I Am Worthy: Bikini Body Vow

After having three kids in under four years, after turning 35, after having four abdominal surgeries, I thought bikinis were off limits. Then I realized I was being an idiot.

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When I see women and girls of all ages and sizes, shapes and forms baring it in a bikini, I appreciate them and their individual beauty. Scars, cellulite, wrinkles, stretch marks, rolls, rib bones, freckles, skin variations… it doesn’t matter what the wearer looks like, I think she’s fabulous. I have yet to see a bikini wearer and think she is unworthy of the ensemble. So why did I deem myself unworthy?

I told myself I was too scarred, too imperfect, too “Mom” for a bikini. I knew how physically comfortable bikinis were but how mentally challenging they could be (especially now that I didn’t constantly have a crying/sleeping/cuddling/nursing baby blocking my midsection from view.) Yet one-pieces didn’t feel right either, and were way too uncomfortable. I’d look at matronly maillots and moan, but see a two-piece and think: “I can’t wear that.” Until I asked myself: “Why not?”

Why was everyone else a reasonable bikini body candidate except for me? Why did I berate myself whenever I donned a two-piece? Why was I unworthy?

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Because I had scars? Because I was insecure? Because I was imperfect? Because I was a mom? But aren’t those the exact reasons I SHOULD wear a bikini?

Being scarred meant I’d survived. I’d lived. That my body had surpassed hurdles and won. Did I really want to hide that? Did I want my children to think that their own scars were ugly? That these signs of life should be hidden? Did I want my children to view themselves or others as lesser because of their external marks?

No.

Being imperfect was being human. Being imperfect was being unique. Individual. I told my children to take pride in their individuality. Should I not value my own? Could my children  truly honor their own uniqueness if their mother lamented and hid her own?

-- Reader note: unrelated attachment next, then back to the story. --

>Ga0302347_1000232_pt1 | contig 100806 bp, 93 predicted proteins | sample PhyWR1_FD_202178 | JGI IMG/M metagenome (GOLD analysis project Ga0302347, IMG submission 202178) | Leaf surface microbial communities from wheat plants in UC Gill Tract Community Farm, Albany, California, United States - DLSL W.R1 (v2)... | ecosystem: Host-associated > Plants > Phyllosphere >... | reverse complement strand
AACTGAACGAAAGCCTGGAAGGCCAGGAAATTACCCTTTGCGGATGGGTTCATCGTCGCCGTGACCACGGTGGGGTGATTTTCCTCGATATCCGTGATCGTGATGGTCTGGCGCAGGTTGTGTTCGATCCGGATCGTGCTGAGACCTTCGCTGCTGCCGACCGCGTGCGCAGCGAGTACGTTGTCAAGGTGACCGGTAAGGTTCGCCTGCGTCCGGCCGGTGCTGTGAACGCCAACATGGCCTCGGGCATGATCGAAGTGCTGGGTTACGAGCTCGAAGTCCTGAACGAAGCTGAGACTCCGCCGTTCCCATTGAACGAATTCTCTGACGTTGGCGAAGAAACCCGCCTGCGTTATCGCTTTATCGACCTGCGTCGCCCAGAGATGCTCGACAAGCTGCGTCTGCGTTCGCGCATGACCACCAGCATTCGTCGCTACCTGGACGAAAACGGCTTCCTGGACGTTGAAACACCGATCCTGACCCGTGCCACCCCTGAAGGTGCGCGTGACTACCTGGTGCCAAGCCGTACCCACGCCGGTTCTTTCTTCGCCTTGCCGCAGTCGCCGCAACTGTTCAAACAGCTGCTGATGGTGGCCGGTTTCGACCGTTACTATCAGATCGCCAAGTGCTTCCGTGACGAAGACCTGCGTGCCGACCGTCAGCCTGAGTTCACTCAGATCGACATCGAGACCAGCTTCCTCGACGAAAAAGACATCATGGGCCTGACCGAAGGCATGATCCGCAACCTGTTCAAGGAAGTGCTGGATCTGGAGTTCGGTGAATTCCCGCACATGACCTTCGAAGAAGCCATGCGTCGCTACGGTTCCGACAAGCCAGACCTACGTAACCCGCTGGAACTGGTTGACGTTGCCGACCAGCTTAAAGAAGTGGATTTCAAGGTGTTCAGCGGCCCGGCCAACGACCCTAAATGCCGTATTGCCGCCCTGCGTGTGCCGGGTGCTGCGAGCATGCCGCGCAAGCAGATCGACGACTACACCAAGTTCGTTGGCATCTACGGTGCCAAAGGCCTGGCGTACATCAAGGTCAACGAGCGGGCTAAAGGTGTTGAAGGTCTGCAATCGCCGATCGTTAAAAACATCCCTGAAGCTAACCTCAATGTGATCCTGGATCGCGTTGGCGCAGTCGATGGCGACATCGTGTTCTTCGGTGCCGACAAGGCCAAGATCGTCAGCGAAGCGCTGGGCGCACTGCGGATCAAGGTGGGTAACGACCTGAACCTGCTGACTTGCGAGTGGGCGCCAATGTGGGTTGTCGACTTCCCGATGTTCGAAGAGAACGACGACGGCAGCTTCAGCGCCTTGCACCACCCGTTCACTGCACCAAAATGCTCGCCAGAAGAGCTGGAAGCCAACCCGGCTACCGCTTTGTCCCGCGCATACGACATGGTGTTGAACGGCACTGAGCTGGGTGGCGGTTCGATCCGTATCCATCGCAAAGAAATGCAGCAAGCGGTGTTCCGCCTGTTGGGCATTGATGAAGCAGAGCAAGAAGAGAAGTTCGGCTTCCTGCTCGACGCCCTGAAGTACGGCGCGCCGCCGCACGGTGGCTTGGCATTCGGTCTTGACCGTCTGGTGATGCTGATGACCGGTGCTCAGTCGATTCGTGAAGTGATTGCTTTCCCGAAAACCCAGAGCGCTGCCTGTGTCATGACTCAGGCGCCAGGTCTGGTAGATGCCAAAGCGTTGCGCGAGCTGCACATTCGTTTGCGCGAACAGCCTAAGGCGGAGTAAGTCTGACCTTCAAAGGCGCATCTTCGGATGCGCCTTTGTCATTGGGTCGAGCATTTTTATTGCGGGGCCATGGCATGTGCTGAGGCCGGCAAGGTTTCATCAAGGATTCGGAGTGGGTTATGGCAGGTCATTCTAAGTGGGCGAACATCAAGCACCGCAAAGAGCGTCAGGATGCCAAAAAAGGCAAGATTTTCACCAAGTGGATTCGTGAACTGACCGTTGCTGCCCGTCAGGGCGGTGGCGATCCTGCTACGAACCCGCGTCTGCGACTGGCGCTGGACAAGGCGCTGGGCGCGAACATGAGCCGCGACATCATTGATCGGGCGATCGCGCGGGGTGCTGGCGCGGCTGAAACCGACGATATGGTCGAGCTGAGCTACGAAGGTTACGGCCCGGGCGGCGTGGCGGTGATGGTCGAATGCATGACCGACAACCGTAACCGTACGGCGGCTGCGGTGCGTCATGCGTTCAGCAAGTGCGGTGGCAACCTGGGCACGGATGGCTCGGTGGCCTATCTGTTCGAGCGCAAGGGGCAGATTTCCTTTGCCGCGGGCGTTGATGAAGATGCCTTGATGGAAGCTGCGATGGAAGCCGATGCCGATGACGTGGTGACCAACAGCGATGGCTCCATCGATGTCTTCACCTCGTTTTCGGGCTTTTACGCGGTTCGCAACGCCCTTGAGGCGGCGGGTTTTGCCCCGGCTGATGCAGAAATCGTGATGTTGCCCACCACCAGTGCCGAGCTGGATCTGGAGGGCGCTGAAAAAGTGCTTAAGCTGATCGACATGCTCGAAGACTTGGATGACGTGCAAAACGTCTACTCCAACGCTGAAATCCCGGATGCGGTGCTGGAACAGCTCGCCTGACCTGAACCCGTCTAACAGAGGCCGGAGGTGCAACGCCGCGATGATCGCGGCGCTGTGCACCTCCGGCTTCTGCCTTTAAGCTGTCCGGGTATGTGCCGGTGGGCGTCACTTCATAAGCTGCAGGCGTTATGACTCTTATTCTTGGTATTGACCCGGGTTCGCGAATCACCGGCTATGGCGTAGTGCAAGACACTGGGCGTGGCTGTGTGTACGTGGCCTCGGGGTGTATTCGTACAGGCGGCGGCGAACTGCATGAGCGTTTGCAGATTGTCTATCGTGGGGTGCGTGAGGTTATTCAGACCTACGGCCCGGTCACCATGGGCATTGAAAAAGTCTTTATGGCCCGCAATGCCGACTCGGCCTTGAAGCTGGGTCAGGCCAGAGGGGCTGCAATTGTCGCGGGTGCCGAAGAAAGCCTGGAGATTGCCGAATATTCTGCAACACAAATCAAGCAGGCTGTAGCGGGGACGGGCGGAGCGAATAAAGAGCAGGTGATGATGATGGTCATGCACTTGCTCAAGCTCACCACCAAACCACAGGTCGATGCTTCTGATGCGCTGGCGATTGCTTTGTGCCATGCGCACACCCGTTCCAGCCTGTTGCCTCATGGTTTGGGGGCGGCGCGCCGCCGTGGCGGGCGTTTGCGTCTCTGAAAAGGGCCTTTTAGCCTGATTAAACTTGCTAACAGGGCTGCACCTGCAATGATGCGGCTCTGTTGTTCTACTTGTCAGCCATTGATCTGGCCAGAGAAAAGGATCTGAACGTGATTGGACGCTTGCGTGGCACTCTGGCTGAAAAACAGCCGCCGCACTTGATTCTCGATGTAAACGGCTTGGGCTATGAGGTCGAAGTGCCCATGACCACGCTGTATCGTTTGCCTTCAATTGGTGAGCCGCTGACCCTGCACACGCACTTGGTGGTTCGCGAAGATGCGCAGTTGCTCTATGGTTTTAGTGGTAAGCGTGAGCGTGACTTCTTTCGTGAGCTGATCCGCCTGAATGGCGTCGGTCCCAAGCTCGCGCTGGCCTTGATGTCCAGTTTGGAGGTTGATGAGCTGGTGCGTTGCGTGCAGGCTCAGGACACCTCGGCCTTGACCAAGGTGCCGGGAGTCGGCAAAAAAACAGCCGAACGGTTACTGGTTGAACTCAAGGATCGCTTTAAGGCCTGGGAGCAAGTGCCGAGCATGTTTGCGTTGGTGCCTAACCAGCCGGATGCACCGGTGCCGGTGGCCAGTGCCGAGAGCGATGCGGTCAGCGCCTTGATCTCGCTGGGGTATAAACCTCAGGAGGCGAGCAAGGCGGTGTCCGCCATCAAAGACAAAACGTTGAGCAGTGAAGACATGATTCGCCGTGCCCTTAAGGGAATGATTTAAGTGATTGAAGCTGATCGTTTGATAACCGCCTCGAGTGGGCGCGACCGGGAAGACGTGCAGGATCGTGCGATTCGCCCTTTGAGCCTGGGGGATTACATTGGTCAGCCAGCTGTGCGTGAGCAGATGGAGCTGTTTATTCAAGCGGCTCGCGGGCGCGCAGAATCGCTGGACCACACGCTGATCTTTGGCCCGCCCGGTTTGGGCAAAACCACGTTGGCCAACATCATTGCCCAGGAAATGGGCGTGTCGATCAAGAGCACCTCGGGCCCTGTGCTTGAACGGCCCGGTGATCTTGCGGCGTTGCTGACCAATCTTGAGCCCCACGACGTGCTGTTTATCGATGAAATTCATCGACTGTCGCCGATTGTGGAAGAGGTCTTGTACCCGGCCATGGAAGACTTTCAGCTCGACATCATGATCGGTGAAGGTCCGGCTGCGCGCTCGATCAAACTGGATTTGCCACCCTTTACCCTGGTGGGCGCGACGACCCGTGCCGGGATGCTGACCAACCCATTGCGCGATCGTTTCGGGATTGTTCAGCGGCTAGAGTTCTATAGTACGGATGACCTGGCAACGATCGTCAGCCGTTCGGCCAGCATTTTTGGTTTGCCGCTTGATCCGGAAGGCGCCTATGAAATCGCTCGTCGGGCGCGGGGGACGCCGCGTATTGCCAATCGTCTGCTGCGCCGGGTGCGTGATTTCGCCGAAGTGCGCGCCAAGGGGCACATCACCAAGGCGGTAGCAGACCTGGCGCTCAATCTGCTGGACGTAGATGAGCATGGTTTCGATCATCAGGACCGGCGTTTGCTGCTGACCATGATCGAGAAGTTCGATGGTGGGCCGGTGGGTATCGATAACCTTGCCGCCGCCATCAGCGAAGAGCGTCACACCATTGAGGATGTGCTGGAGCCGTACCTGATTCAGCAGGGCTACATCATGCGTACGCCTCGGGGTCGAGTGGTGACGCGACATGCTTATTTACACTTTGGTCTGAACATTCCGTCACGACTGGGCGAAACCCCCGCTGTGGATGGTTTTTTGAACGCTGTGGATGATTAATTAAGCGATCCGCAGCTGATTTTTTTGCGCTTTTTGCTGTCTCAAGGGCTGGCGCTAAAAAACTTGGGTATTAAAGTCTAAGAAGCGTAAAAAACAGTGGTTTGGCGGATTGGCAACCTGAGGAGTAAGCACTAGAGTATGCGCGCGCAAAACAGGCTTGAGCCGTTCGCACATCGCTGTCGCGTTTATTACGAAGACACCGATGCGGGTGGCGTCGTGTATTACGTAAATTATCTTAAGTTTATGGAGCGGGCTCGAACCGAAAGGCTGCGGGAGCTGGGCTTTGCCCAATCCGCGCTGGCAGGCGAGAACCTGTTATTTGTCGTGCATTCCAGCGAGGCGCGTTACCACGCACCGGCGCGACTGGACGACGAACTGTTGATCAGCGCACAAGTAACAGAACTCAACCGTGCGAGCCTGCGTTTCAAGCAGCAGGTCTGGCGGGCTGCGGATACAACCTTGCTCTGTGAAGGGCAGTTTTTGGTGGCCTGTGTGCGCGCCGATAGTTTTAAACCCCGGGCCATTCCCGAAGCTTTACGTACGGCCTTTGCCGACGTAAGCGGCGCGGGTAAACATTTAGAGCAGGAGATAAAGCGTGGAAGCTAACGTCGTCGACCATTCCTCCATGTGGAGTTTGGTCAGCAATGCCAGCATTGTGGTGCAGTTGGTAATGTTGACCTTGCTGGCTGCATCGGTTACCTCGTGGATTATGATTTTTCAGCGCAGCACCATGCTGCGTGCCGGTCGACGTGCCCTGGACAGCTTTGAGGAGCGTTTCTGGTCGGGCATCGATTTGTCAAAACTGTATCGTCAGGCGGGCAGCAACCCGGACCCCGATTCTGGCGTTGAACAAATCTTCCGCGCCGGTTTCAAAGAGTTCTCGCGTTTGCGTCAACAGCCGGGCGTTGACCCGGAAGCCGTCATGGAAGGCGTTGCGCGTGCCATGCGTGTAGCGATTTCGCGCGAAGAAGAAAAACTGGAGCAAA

No!

Being insecure meant I should counter my desire to hide my perceived imperfections and, instead, love them if not simply accept them. Society tells us that surgical scars are grotesque, that stretch marks are unattractive, that an imperfect midsection is unworthy of exposure. Did I want to impart those demeaning messages onto my children?

NO!

Being a mom meant I needed the utilitarianism of a two-piece bathing suit (Hello, peeing in a public pool restroom with a toddler resting his fingers on the door lock!) It meant I likely required a different size top and bottom. It meant I’d earned every damn stretch mark and scar I had. It meant this body didn’t just do… it MADE. This body grew and birthed three lives, sustained those lives through breastmilk for a minimum of a year and a half each, and nourished 30 other babies through peer-to-peer milk donation. Was that achievement not to be celebrated? Did I want to show my children that the remnants of their creation, the souvenirs of their births, the signs of their nourishment were shameful? Should I indicate that the raw strength and soft beauty of a postpartum body are to be concealed? To be hidden in disgust?

NO!!

Realizing the idiocy of it all, I said: SCREW SOCIETY! Heck, screw myself for believing that slop and imposing it on myself! I made a vow to myself — for my children — that I would wear only bikini bathing suits (no one-pieces) all summer in order to show to them and myself that all bodies are beautiful, that scars are a sign of survival — of life lived –, that moms are beautiful too.

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At first I felt jittery with my midriff bared at the pool and then at the beach. I had to silence that internal voice telling me others were judging. I reminded myself: so what if they were! That’s their problem, not mine. Others’ thoughts — perceived or real — were none of my business and shouldn’t confine me.

Day after summery day, I became more comfortable. More confident. I was content in my own skin. I rocked my scars. I shrugged off any jiggle. I smiled at the stretch marks. I owned my physique. I was standing as an example for my children to accept themselves and others as beautiful individuals. I was happy.

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I don’t want my children feeling lesser because of their scars; I want them to rock them as badges of honor! I don’t want my children feeling ashamed of their bodies; I want them to cherish them as gorgeously unique vessels! I want my children to appreciate others’ uniqueness as well. Because we’re all different. And different is beautiful. Scars, sags, stretch marks, and all.

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I’m a 35-year-old mom with scars and, yes, I wear a bikini. Because I’m scarred. Because I’m imperfect. Because I’m a mom. Because I’m worthy.

Mama Nook: A Space for Me

Man cave, nursery, playroom, home gym, craft space, reading nook, media room, mudroom… there’s a spot in homes for just about anything. But what about a place for me?